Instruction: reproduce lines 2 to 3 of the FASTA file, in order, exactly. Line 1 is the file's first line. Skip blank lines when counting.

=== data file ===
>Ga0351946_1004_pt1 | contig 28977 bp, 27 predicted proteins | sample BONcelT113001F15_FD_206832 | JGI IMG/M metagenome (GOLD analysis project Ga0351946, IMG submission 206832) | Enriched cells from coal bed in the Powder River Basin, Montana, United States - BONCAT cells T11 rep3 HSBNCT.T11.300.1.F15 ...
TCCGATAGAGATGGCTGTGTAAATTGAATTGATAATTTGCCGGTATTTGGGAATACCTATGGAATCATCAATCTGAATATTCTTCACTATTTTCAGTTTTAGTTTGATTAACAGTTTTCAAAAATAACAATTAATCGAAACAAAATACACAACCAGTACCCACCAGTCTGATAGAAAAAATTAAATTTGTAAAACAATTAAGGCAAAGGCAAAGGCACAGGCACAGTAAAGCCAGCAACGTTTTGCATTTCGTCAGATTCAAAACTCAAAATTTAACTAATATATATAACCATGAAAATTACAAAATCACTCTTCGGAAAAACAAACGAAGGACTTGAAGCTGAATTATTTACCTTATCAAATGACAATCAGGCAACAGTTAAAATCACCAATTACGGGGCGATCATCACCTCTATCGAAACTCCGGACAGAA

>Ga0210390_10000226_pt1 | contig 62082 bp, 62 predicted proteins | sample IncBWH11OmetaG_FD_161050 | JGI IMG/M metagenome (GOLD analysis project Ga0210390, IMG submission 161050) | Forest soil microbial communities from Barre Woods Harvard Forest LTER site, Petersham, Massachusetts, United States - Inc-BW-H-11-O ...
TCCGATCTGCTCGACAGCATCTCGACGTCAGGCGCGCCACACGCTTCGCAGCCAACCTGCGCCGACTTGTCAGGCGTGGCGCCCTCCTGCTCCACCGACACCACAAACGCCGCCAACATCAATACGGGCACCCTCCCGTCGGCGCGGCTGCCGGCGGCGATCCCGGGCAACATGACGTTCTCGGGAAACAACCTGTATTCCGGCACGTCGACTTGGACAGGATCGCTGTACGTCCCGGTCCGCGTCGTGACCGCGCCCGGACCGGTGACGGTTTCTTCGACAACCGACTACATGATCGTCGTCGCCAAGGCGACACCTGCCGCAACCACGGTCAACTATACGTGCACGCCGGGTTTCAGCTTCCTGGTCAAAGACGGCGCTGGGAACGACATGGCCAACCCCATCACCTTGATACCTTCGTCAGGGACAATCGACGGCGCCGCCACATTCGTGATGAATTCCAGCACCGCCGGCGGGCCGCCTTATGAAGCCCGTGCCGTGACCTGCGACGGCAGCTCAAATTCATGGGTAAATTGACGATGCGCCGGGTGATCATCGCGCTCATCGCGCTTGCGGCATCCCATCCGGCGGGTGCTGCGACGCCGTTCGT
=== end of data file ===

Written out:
TCCGATAGAGATGGCTGTGTAAATTGAATTGATAATTTGCCGGTATTTGGGAATACCTATGGAATCATCAATCTGAATATTCTTCACTATTTTCAGTTTTAGTTTGATTAACAGTTTTCAAAAATAACAATTAATCGAAACAAAATACACAACCAGTACCCACCAGTCTGATAGAAAAAATTAAATTTGTAAAACAATTAAGGCAAAGGCAAAGGCACAGGCACAGTAAAGCCAGCAACGTTTTGCATTTCGTCAGATTCAAAACTCAAAATTTAACTAATATATATAACCATGAAAATTACAAAATCACTCTTCGGAAAAACAAACGAAGGACTTGAAGCTGAATTATTTACCTTATCAAATGACAATCAGGCAACAGTTAAAATCACCAATTACGGGGCGATCATCACCTCTATCGAAACTCCGGACAGAA

>Ga0210390_10000226_pt1 | contig 62082 bp, 62 predicted proteins | sample IncBWH11OmetaG_FD_161050 | JGI IMG/M metagenome (GOLD analysis project Ga0210390, IMG submission 161050) | Forest soil microbial communities from Barre Woods Harvard Forest LTER site, Petersham, Massachusetts, United States - Inc-BW-H-11-O ...